He will tell you that he hopes for better performances in two of the sport's biggest races-the World 100 and The Dream at Eldora. To date, he's made the World seven times with best finishes of Seventh in 2001 and Eighth in 2007. "Winning the World 100 is the ultimate goal of my racing career," he says.
In the $100,000-to-win Dream, there have been better results in the seven races he's made. He shows Third in 2000, Fourth in 2002, and Eighth in 1997.
In 2001, he finished a close Third in the Eldora Million. "I kept waiting for something bad to happen to the guys ahead of me, but nothing ever happened," he says. "Winning a million dollars would really have been something."
One of the low points in the Wallace career took place at Twin Cities Raceway Park (Indiana) in 2002. "We were pumping fuel with an electric pump and there was a spark that ignited a heck of a fire," he recalls. "Fortunately, we had taken our two cars out earlier, but it burned up about four dozen tires and a bunch of tools. It also completely burned up the trailer. It was a tough situation, but I got a lot of help from the other teams which I really appreciated."
What Wallace also appreciates are a number of sponsors that have been with him for several years. They include Sunoco Racing Fuels, Johnny Johnson (J&J Steel), JFR Graphics, Gaerte Engines, C.W. Culvert (the family business) and Wayne Crest Farms.
The "Batesville Bullet" nickname has stuck with Wallace.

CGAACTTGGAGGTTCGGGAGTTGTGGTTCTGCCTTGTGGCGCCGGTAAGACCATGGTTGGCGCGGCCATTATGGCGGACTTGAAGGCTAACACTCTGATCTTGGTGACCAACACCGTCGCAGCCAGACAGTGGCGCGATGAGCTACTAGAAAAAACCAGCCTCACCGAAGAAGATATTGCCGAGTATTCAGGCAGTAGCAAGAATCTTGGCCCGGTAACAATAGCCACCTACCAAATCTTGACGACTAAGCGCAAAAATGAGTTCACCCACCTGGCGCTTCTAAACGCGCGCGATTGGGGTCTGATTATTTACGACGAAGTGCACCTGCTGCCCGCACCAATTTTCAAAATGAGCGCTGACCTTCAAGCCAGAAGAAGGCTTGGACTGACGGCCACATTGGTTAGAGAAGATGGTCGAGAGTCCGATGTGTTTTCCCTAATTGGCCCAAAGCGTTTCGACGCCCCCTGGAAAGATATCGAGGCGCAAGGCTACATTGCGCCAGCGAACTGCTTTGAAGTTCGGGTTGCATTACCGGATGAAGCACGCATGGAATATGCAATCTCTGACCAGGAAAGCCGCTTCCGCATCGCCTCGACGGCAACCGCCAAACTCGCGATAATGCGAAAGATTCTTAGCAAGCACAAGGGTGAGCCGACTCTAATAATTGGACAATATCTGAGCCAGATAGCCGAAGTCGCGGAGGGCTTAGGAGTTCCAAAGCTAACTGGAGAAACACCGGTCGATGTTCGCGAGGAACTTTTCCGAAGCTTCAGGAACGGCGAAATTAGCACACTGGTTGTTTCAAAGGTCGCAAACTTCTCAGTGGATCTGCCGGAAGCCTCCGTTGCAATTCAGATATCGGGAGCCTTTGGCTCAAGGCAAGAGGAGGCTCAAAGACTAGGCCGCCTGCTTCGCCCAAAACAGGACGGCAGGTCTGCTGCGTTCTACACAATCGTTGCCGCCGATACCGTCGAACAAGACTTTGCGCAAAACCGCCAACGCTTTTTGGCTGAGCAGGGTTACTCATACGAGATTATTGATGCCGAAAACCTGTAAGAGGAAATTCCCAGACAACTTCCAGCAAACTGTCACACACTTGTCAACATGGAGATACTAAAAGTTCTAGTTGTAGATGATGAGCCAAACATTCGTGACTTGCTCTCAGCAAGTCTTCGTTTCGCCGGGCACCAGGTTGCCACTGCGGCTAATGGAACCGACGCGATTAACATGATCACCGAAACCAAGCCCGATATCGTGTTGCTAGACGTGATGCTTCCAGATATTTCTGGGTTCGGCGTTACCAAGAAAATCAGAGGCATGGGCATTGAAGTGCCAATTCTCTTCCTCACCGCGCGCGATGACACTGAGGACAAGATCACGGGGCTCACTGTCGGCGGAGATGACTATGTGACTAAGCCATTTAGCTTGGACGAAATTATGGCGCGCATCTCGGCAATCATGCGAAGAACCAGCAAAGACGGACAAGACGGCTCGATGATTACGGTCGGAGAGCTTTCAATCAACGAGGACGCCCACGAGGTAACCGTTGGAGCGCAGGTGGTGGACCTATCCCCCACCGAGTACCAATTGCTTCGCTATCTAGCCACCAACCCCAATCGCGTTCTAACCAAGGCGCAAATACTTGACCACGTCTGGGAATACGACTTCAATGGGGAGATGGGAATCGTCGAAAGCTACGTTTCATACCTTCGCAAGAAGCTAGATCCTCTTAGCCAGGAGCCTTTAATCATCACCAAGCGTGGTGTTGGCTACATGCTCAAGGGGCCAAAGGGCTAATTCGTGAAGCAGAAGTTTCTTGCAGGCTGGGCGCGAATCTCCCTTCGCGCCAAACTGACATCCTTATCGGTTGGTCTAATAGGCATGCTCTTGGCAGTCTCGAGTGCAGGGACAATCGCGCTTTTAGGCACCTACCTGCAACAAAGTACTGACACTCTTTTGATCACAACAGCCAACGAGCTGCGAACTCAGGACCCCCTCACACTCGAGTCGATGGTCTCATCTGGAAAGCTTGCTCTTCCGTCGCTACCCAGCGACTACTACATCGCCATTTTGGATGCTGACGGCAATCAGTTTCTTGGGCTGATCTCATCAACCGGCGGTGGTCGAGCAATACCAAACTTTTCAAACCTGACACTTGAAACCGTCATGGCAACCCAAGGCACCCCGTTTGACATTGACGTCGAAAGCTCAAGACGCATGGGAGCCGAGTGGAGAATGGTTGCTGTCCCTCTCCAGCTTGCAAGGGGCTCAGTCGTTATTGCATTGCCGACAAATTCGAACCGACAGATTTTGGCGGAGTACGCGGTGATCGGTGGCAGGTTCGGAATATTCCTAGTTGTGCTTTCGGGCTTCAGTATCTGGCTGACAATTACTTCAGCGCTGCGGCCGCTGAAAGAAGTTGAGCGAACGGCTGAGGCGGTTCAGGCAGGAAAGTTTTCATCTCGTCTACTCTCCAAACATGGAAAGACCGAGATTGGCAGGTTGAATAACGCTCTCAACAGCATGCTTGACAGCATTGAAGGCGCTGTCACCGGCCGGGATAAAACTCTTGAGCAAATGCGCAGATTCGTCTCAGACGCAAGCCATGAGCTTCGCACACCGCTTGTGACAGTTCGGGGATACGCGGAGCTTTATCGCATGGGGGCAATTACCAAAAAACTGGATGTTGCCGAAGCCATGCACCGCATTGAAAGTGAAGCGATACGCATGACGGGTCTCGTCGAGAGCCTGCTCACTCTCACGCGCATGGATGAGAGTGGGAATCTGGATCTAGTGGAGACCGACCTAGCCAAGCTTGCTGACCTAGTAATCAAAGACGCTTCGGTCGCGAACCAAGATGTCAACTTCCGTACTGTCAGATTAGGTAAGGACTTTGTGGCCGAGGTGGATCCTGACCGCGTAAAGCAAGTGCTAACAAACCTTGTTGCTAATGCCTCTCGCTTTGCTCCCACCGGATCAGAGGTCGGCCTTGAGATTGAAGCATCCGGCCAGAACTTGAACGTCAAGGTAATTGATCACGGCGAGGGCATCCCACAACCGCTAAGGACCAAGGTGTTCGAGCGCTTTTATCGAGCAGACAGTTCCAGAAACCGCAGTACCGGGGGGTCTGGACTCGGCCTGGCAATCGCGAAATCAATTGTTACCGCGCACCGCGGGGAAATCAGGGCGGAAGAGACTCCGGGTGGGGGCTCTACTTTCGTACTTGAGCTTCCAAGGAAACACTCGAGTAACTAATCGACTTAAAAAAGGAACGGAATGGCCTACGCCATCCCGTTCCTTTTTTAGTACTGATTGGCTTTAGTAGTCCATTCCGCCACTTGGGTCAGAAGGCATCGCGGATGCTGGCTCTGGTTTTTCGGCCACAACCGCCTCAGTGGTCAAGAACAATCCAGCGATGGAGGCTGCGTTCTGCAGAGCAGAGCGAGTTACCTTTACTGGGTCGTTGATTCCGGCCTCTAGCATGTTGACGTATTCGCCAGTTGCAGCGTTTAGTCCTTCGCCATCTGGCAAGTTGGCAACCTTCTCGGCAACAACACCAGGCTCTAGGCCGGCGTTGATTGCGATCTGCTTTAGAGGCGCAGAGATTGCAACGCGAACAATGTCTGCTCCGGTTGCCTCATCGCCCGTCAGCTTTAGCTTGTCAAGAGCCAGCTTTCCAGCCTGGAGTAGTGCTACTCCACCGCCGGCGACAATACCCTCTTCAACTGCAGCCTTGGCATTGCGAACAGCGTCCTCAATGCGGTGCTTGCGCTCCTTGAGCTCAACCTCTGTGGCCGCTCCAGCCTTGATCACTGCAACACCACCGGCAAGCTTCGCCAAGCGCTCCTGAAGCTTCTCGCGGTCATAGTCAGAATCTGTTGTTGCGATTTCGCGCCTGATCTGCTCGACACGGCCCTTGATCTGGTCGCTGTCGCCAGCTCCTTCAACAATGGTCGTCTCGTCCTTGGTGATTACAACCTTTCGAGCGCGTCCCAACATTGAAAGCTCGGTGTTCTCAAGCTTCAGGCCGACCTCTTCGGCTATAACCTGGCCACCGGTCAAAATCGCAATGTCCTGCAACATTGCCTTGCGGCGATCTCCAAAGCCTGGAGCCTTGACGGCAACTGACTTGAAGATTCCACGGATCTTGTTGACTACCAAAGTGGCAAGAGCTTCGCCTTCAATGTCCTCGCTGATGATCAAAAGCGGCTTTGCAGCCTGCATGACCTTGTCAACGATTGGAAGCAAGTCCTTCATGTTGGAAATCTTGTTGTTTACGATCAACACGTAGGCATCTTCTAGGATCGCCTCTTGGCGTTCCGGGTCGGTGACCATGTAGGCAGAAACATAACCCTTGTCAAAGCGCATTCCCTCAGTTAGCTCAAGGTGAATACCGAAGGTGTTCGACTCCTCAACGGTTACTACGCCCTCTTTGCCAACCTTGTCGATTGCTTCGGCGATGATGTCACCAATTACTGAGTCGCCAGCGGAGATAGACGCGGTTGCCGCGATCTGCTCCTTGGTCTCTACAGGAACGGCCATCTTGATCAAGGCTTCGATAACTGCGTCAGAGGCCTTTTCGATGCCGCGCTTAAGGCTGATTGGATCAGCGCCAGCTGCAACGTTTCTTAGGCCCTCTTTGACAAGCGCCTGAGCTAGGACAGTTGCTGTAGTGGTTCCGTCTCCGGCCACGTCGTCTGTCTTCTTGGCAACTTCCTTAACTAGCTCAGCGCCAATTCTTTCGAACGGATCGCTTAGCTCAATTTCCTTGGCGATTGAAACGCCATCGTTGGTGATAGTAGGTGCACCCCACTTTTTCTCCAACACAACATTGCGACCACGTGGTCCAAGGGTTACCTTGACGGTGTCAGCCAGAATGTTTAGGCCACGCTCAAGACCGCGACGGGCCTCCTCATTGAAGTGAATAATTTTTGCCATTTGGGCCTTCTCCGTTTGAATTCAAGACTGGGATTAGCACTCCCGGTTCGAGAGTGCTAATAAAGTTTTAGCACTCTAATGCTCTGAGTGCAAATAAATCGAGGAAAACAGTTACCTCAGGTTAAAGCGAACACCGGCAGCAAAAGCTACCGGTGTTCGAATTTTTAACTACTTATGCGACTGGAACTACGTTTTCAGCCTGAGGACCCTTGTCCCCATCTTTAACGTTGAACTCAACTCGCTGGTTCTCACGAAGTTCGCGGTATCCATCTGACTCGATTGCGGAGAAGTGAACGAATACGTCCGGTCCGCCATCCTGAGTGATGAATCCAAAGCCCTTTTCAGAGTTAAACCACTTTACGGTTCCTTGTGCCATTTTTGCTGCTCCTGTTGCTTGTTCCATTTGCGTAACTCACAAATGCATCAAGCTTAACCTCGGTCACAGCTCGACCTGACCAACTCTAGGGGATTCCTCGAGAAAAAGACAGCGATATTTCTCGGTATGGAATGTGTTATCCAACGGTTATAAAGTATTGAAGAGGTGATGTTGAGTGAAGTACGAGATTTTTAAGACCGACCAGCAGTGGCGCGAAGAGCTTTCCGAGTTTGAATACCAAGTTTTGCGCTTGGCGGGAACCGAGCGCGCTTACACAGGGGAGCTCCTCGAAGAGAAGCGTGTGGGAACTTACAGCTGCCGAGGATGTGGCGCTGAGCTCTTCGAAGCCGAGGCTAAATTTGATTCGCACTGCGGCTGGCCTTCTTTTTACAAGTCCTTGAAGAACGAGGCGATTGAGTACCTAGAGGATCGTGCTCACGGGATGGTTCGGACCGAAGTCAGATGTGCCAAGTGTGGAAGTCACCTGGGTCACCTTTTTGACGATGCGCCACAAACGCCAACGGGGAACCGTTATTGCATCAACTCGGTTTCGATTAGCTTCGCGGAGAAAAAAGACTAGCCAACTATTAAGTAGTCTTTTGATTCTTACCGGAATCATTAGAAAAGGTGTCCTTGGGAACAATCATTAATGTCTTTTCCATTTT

For this season, he's running a hit-and-miss schedule, showing up at all the big races. "I plan to keep traveling to a minimum, as I think a lot of drivers will be doing this season," he explains. "With diesel fuel costing about four dollars a gallon, it is really going to make it tough on the Dirt Late Model teams. I am just going to see how things go during the year."
Dirt Late Model Advice From Wendell Wallace
Driving You know, if I was thinking about getting into a Dirt Late Model, the best selection is a Crate Late Model. That way, you are actually driving a Dirt Late Model car and you can get the feel of a full-sized car. You learn to know where the front and rear and sides are. Many start their dirt racing career with a Modified, but I wouldn't recommend one since they drive differently from a Late Model and you could develop some bad habits
Technology It is so important to understand the workings of the racecar you drive. I think the best way to do that is to volunteer to work on a team. You will be surprised how much you can learn doing that. I really believe that knowing how to set up one of these cars is more difficult than driving it. No matter how good a driver you are, if the car's setup is not right, you aren't going anywhere.As told to Bill Holder